Puppy Socialization Checklist

  • Examine teeth, paws, tail, ears, and feet – touch/massage all of these areas
  • Put up on a table until relaxed, then put down – going up and down several times is good, say up and down as they move
  • Walk by different objects on the street such as mailboxes, bus stops, parked cars, etc.
  • Expose them to a wide variety of animals (keep your pup on a leash)
  • Expose them to people in wheelchairs, using crutches or canes, pushing baby strollers, etc.
  • Groom often – they should freely tolerate grooming
  • Visit pet friendly store and while there practice your commands to teach generalization
  • Walk on a leash in a crowded area
  • They should accept being touched by a cat
  • Allow them to play with other dogs (supervised)
  • Give them a firm hug for a slow count of 10, should learn to accept it and not fight you
  • Have them around a fireplace or campfire
  • Enroll them in Dog Obedience or Socialization classes
  • Expose them to people of all ages, genders, and ethnic backgrounds
  • Expose them to people with facial hair or wearing hoods, hats, toques, etc.
  • Expose them to people in uniform
  • Have them around different types of motor vehicles – skidoos, snow plows, garbage trucks, etc.
  • Expose them to loud noises such as thunder, vacuum, snow blower
  • Walk them on different surfaces – mud, wood, grass, ice, carpet, tile, etc.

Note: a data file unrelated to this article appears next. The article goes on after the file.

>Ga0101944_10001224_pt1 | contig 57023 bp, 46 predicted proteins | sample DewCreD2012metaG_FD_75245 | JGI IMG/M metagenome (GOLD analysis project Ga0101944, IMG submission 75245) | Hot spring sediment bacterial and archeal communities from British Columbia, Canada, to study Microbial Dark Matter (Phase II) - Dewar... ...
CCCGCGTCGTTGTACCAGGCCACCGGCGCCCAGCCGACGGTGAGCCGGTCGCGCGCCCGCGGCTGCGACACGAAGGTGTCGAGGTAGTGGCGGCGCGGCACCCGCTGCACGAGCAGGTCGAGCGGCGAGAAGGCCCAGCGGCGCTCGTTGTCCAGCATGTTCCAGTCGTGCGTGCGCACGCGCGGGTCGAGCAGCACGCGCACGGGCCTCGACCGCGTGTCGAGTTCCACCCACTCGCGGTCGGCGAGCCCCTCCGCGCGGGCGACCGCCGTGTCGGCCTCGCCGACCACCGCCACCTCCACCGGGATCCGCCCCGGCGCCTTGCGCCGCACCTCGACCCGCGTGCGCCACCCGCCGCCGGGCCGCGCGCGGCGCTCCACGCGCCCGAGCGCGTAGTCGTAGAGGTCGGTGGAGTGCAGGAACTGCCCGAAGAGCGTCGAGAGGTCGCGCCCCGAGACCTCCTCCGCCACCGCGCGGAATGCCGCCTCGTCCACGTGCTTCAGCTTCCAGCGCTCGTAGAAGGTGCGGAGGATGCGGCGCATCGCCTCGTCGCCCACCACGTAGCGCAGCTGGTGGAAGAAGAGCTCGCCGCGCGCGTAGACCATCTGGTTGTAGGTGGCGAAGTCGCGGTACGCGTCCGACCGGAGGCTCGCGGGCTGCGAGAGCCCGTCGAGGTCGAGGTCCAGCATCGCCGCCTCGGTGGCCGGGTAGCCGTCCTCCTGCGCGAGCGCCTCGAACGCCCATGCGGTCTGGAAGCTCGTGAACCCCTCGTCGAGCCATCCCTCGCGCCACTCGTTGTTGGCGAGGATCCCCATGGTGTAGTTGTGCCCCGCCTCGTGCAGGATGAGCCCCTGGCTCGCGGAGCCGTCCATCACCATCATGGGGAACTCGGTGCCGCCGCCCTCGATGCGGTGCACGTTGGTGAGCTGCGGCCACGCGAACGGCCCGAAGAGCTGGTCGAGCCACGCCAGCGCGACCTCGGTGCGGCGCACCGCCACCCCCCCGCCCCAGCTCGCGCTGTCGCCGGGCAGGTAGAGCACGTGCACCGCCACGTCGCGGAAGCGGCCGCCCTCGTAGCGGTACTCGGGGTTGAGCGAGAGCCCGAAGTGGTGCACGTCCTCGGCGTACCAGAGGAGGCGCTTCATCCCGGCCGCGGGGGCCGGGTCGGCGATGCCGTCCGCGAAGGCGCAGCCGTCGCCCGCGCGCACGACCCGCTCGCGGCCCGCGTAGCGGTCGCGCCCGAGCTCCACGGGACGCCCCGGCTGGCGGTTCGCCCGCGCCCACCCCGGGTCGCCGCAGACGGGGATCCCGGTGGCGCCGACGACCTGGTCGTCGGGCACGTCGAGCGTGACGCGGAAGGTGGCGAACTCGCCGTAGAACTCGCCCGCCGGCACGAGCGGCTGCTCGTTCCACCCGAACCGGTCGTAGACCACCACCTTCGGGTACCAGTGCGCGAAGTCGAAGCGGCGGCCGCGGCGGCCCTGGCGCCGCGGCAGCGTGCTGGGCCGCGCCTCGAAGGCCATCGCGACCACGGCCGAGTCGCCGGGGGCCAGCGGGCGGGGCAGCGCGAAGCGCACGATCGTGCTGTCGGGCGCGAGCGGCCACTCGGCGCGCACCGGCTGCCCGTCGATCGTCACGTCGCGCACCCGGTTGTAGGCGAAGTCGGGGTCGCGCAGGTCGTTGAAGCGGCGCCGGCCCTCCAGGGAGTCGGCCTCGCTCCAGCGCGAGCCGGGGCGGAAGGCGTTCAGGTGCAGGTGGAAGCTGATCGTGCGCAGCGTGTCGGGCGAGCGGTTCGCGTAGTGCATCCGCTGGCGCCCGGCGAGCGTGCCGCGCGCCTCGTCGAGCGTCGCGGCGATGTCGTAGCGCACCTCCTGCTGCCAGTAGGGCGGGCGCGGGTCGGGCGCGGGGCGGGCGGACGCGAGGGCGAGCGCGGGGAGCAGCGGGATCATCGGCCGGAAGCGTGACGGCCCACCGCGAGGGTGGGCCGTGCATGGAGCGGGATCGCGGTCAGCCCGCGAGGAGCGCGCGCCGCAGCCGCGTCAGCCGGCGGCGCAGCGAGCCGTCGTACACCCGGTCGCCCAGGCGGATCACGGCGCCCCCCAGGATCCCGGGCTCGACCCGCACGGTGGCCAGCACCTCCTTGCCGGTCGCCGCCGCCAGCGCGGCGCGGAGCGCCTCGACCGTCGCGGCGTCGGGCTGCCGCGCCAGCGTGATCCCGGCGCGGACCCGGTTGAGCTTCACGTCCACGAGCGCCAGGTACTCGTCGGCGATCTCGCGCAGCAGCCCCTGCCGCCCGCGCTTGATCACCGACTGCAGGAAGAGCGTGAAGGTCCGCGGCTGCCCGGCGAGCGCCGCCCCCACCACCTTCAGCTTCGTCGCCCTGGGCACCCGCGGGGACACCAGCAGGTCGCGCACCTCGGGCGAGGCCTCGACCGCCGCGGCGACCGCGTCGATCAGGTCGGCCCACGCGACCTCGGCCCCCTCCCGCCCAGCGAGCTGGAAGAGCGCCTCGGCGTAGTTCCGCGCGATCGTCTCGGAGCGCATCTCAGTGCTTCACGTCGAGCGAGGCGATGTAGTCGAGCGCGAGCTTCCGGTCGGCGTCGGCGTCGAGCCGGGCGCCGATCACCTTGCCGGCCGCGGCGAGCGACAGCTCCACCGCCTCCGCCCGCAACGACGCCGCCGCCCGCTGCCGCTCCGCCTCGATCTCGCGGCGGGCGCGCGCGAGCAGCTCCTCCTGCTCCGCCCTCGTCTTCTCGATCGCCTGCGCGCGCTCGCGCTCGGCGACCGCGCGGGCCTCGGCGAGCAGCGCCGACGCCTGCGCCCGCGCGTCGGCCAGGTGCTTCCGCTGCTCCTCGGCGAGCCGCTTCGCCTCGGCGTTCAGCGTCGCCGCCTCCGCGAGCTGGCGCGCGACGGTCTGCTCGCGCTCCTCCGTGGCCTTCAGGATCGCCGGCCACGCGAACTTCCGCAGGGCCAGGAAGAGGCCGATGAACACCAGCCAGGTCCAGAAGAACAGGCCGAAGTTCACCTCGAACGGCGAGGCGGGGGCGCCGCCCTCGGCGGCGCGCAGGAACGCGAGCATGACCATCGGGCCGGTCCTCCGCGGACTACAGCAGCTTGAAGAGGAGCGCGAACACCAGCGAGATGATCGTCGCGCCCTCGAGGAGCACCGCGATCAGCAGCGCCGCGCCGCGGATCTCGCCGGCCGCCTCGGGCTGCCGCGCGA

Puppies need many positive experiences before the age of five months to promote a confident, friendly adult personality. The ultimate goal is for the puppy to show no fear around new situations. If introduced before 3 months of age, most puppies show no fear.

If the pup does show fear, do not try to comfort them, this soothing talk and stroking is perceived as praise and may actually increase the fearful behavior. The correct response is to ignore the reaction and approach the object while you act relaxed. If they are still fearful, move away until the pup is acting friendly and confident again. At this point you should be acting very relaxed. Move slowly closer and praise in a happy tone any movement by the puppy toward the object. Once the pup shows no fear in the situation, you can check it off the list. Continue socialization throughout the first year of life.

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